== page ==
The 20 Twenties: Aaron Blacker

A perfect advisor pairing produced a "really cool" research opportunity for graduate student Aaron Blacker, one of three AAE students selected as "Tomorrow's Leaders: The 20 Twenties" by Aviation Week Network, in collaboration with the American Institute of Aeronautics and Astronautics (AIAA).
Aaron Blacker, a master's student in AAE, was selected as one of the "20 Twenties."

Aaron Blacker has Boilermaker blood, though that isn’t exactly why he is a master’s student in Purdue’s School of Aeronautics and Astronautics right now.

Grandfather Richard Mayoras, who played football at Purdue and graduated in the early 1960s with a degree in civil engineering, actually had little influence. Blacker chose Georgia Tech for his undergraduate studies following high school in New York.

But then Blacker was enticed by Maurice J. Zucrow Laboratories and captivated by the idea of working with William Anderson, a professor in AAE. So he chose Purdue to pursue a master’s degree.

And Mayoras was ecstatic.

“As a kid, I always remember he had so much Purdue memorabilia in his personal office. He loved talking about how he was able to balance engineering and Big Ten football. So the fact I was coming here was very exciting to him,” says Blacker, who had yearly visits over Christmas breaks at his grandfather’s and grandmother’s home in West Lafayette until he was 11. “He loves Purdue.”

Blacker can understand the passion now.

His daily work with Anderson performing research that studies lifted flames in a traverse-unstable rocket engine combustor has been rewarding and exciting.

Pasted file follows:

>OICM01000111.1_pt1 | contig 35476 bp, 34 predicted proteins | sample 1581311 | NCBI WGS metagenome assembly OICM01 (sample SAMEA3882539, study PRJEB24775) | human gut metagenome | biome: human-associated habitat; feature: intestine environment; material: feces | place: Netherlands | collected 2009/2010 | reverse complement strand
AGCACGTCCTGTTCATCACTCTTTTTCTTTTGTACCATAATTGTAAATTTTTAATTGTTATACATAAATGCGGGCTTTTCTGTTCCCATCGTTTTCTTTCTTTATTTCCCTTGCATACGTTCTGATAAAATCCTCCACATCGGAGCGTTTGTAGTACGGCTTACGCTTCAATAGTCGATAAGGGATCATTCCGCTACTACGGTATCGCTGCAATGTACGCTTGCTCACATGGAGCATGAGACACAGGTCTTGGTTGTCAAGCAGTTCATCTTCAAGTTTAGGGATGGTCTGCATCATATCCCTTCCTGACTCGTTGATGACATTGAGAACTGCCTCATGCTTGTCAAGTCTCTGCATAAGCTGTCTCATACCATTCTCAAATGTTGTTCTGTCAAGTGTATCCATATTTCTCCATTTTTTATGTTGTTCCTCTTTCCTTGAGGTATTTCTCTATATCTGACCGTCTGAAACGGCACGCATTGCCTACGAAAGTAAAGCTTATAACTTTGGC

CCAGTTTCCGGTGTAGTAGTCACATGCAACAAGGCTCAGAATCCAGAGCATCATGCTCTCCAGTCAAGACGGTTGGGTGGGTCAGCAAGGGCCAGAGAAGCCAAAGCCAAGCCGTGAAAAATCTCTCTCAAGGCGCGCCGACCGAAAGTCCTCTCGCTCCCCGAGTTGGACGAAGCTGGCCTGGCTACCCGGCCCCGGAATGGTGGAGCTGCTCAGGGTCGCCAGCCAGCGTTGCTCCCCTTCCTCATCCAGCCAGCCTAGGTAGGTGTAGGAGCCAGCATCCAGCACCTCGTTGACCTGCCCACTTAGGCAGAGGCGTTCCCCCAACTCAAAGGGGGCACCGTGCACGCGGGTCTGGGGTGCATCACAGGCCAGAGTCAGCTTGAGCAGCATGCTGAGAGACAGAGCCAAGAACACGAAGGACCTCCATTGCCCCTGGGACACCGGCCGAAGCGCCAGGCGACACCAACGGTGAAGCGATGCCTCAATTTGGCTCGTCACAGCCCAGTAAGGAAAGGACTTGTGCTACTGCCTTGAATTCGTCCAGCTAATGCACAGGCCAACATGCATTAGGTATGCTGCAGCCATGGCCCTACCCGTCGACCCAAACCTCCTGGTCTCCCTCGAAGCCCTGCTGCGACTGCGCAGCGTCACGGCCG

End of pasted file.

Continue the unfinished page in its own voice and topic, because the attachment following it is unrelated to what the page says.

And also has been recently recognized.

Blacker was one of three Purdue students selected as “Tomorrow’s Leaders: The 20 Twenties” by Aviation Week Network, in collaboration with the American Institute of Aeronautics and Astronautics (AIAA). Blacker will attend the 20 Twenties Awards Luncheon, in which he’ll be recognized as an award winner, and Aviation Week’s 62nd Annual Laureates Awards on March 14 at the National Building Museum in Washington D.C.

Blacker is eager to attend the event over spring break — he’ll be joined by his parents and girlfriend — and he hopes it provides an opportunity to speak more about his unique research.

Research, he says, that could only be done using data from Zucrow Labs. Which is precisely why he came to Purdue.

Blacker spent the summer after his junior year as an intern at SpaceX, and he quickly learned a large proportion of the propulsion engineers there had done research at Zucrow. So Blacker visited Purdue and Zucrow in Fall 2016 and met with Professors Anderson, Timothee Pourpoint and Steven Son.

“I was just really excited about Anderson’s work. He seemed to be a pretty big expert,” Blacker says. “I’d actually had a book with his name on it. So I figured it was the right place to be.”

And Zucrow, he knew, was ideal.

“If I really did want to be a propulsion engineer, I knew this was the place to go. It’s the foremost place to go to do rocket propulsion research,” Blacker says. “Zucrow allows students to get hands-on experience, which is crucial. At SpaceX, it’s difficult to complete projects without having ever touched hardware. You can understand as much physics as you want, but if you don’t have the skills that Zucrow provides — the building, designing, making things actually work — with a direct application to rocket propulsion, then it is very difficult to do the job there. They know that. That’s why they hire Zucrow students. Graduates get in and there’s not as much of a learning curve. And they can be contributive in new, creative ways that weren’t already there.”